Dai Gum San: Big Gold Mountain
Dai Gum San: Big Gold Mountain
Please contact the Bendigo Chinese AssociationCopyright
Bendigo Chinese Association
In this video, the history of the Chinese in Bendigo is discussed, in particular their participation in the Bendigo Easter Fair.
The Chinese arrived in Bendigo, Victoria, during the 1850s gold rush. In 1854, it was estimated that over 4,000 Chinese were on the gold fields. In 1871, the Chinese community joined the Bendigo Easter Fair and Procession (which began in 1869) to assist fundraising for charity. Providing music, theatre and acrobatic displays, the Chinese section of the Procession soon became the main attraction.
This remarkable collection of 19th Century processional regalia has been preserved by the Chinese community in Bendigo and is held in the Golden Dragon Museum. It is not only a collection of world significance but, importantly, it contextualises and preserves the living heritage of both Victoria and China through the objects and through the ceremonies that continue to be practised today.
[Dennis O'Hoy, Member - Bendigo Chinese Association]
The name for Bendigo in Chinese is Dai Gum San - the Big Gold Mountain. That's why they all came here, to make their fortune. Some did, of course, but a lot didn't. When you think about a big gold mountain, what attraction it must be to people in the villages of Guangdong Province.
[Neil Crowle, Former Chinese General - Bendigo Easter Parade]
Of course, we've got the Irish, the Cornish, the Germans, the Italians and all sorts of people came here for the mining.
[Anita Jack, Treasurer - Bendigo Chinese Association, General Manager - Golden Dragon Museum]
During the peak of the Gold Rush, about one out of every four to five people were Chinese, so there was a very large settlement here.
[Sepia photograph of Chinese inhabitants]
It was a fairly harmonious existence, most of the time. No real mass riots or anything as happened on some of the other goldfields.
Then, of course, after the Gold Rush, people leave Bendigo and central Victoria.
[Photograph of snowy Victorian town]
Because it became a lot quieter, the organisers of the city decided to have a fair, a festival, and this was called the Bendigo Easter Fair and it was used to be a fundraiser.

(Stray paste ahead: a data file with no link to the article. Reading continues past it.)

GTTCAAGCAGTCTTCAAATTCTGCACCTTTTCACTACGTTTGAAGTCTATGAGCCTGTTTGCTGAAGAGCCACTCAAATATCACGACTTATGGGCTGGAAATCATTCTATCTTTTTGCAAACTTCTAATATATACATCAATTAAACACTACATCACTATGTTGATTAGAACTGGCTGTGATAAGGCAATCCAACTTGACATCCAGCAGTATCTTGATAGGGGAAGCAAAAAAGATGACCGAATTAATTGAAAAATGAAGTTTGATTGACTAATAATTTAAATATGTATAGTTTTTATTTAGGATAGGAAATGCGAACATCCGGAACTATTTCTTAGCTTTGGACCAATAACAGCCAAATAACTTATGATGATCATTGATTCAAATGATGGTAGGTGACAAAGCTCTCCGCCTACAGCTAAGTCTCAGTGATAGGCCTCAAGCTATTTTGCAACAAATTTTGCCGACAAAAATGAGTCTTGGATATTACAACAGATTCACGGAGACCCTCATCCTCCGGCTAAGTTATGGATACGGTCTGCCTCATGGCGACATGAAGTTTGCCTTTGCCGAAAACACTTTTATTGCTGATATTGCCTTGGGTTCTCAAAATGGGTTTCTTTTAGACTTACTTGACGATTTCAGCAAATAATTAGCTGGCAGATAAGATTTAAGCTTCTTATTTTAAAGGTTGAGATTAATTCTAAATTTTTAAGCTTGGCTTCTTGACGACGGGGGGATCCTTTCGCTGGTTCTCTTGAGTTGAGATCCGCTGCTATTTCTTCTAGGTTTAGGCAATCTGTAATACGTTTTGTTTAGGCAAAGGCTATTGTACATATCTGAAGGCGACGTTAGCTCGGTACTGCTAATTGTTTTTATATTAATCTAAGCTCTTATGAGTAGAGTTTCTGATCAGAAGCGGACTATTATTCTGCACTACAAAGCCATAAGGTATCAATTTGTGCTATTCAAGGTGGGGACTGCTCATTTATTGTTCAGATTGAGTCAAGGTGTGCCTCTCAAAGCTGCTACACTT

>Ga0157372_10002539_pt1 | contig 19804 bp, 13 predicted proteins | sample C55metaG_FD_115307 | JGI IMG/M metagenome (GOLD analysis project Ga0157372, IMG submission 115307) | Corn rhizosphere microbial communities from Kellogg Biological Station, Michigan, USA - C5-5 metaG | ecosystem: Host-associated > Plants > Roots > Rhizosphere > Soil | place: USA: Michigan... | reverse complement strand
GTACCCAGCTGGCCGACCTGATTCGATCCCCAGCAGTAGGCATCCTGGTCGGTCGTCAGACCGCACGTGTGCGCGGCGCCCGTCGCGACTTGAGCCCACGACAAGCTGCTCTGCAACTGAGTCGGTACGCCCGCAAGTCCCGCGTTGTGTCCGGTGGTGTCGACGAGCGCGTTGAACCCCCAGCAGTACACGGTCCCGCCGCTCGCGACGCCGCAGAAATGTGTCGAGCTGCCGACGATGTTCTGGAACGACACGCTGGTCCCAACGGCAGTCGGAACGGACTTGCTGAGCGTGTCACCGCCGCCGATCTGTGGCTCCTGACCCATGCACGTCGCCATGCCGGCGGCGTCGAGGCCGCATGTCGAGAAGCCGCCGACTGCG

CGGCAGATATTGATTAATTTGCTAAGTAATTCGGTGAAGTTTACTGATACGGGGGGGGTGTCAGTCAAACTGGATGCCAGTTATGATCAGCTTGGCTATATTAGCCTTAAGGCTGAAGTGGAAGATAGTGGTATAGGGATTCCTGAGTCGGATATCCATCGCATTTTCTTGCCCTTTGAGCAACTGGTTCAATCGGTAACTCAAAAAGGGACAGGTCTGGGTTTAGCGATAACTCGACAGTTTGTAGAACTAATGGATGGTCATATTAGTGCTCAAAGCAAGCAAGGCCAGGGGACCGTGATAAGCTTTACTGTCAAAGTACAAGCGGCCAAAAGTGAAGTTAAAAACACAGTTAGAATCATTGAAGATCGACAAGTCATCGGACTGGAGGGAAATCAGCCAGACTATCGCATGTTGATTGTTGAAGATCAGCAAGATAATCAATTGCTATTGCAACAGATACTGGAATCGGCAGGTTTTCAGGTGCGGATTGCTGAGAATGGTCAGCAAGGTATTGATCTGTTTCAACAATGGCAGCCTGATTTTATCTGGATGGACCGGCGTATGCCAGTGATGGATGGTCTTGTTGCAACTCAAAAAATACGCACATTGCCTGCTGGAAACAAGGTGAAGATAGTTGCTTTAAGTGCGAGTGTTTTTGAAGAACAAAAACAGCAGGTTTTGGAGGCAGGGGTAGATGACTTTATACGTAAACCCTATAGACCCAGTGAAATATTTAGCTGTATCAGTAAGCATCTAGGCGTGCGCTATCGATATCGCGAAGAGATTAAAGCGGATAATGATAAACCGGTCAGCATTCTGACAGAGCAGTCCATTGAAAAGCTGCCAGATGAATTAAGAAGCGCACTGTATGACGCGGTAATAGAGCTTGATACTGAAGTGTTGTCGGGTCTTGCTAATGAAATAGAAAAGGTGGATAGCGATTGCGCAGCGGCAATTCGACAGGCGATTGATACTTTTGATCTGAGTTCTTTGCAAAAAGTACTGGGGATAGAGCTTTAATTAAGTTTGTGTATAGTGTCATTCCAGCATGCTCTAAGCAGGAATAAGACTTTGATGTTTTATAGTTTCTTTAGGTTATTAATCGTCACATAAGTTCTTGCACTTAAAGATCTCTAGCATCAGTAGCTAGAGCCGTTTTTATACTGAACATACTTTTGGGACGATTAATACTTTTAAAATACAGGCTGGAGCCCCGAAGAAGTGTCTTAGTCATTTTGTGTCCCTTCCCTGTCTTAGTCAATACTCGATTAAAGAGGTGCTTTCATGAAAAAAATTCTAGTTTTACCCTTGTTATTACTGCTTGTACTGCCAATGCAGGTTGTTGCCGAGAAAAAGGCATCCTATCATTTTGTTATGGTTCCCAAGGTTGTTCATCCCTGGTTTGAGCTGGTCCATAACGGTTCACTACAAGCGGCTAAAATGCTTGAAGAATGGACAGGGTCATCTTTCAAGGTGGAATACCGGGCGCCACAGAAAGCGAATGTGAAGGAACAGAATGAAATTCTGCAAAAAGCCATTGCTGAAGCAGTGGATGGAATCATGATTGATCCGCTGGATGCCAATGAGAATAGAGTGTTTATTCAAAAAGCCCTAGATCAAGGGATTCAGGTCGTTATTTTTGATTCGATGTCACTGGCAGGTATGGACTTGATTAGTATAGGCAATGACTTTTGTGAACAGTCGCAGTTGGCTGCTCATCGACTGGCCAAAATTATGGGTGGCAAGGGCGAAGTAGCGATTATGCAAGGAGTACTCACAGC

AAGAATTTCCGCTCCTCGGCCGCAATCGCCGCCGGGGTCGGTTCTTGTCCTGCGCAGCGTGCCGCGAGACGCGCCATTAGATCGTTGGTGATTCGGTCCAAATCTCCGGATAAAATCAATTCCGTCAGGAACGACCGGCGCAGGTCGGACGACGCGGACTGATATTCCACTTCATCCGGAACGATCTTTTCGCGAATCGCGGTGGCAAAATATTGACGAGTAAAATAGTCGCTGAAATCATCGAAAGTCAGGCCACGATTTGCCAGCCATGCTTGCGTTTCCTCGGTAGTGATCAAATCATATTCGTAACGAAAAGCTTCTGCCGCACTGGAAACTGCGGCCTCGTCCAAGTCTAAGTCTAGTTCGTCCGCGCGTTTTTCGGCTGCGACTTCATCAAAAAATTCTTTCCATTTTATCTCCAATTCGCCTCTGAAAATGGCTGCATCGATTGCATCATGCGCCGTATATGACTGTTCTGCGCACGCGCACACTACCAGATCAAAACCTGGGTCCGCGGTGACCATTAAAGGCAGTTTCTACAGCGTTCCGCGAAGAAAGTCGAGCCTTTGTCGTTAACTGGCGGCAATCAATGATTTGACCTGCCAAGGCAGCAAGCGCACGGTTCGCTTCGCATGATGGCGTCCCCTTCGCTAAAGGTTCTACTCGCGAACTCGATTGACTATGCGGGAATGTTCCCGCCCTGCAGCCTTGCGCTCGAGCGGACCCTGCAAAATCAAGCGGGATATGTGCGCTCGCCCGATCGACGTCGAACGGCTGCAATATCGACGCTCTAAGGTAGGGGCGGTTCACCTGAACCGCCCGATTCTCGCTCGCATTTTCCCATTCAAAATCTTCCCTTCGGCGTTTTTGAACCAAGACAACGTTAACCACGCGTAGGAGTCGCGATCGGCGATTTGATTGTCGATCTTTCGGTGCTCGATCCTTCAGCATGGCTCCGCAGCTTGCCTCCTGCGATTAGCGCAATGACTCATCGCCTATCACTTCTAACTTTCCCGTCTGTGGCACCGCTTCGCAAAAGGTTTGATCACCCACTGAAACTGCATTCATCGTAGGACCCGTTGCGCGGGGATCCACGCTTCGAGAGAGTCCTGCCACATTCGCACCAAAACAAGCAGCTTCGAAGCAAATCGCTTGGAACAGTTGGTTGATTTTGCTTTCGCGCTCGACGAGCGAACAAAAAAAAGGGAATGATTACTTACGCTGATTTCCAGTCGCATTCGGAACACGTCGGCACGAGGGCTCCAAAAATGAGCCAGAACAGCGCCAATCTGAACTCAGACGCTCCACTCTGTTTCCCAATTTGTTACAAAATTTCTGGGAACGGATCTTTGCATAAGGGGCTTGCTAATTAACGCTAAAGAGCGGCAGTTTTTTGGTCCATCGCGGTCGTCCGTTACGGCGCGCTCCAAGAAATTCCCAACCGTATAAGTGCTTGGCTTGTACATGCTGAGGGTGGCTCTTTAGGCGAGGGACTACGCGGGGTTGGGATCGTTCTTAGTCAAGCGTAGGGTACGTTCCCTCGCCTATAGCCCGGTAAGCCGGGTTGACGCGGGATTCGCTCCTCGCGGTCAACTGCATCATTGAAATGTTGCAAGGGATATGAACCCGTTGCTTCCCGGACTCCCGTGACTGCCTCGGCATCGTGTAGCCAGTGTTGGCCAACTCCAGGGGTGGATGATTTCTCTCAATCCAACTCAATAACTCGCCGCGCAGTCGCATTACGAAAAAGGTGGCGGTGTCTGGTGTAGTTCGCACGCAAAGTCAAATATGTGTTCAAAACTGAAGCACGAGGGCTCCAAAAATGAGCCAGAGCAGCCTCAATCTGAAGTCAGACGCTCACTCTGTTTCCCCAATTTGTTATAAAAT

[Russell Jack, President - Bendigo Chinese Association, Director - Golden Dragon Museum]
To raise money for the Bendigo Base Hospital and what was known then as the Benevolent Asylum, and because the Chinese had colourful ceremonies in their camp, they said, 'What about joining with us?' Which they did! They were only too grateful to do that.
They put on a performance and it was really well received and some of the papers actually wrote up that it was the highlight of the Bendigo Easter Festival.
[Close-up on newspaper article]
So from that time onwards, the Chinese were always invited to participate and this was a great way for them to show their culture and show their traditions in the public arena and, really, it was the first introduction of Chinese culture to Australia.
[Black-and-white photograph of Chinese family]
The Chinese community in 1882 decided that if they're going to raise money for charity, then they should do it on a grand scale.
And there was actually an advert in the local paper and it was asking for any groups in the Bendigo region to help promote and make the Easter Festival parade bigger and better.
[Black-and-white photograph of Easter parade]
So the leaders of the Chinese community of the day placed a levy on every Chinese in Bendigo and surrounding districts, they raised over £750, an enormous amount of money.
[Close-up on the Suscription List]
They sent that to Canton and they actually bought over 100 crates of textiles, costumes.
[Costumes displayed in museum]
There is still a large amount of that collection that remains here at the museum.
The costumes were silk, gold bullion thread, they're now priceless and regarded as the best collection in the world.
It's interesting - the regalia was once kept in the Chinese camp, what was called Emu Point, that's North Bendigo where the Joss House is and, back in 1913, there was a major fire there. The first thing that the Chinese community did was to go into the building and retrieve all the objects. The rest of the camp burnt down but, luckily, everything from the 1890 period was preserved.
[Various objects displayed in museum]
They didn't worry about their own belongings - they had to preserve all this regalia.
[Black-and-white photograph of dragon parading, Image courtesy State Library of Victoria]
The costumes were really important because what it allowed was an integration into society. It's really quite amazing when you look back at the photographic collection and you see these Europeans and they're in their Sunday best and they're there to watch the Awakening of the Dragon.
[Black-and-white photograph of young boys watching the parade, Image courtesy State Library of Victoria]
They're quite frightened, they're here in Chinatown and it's always been considered, during that time, a scary part of town because, you know, they spoke a different language and they ate different things and it smelt a little bit unusual with the incense burning... You see them in their Sunday best and they're sitting there smiling and they're enjoying the entertainment.
[Black-and-white photographs of the crowd watching the parade, Image courtesy State Library of Victoria]
Anita Jack: It shows that they obviously respected it, they admired it and they turned up in their hundreds and now, they turn up in their thousands, tens of thousands, to actually see the Chinese culture here in Bendigo.
[Images of the Bendigo Easter Parade today]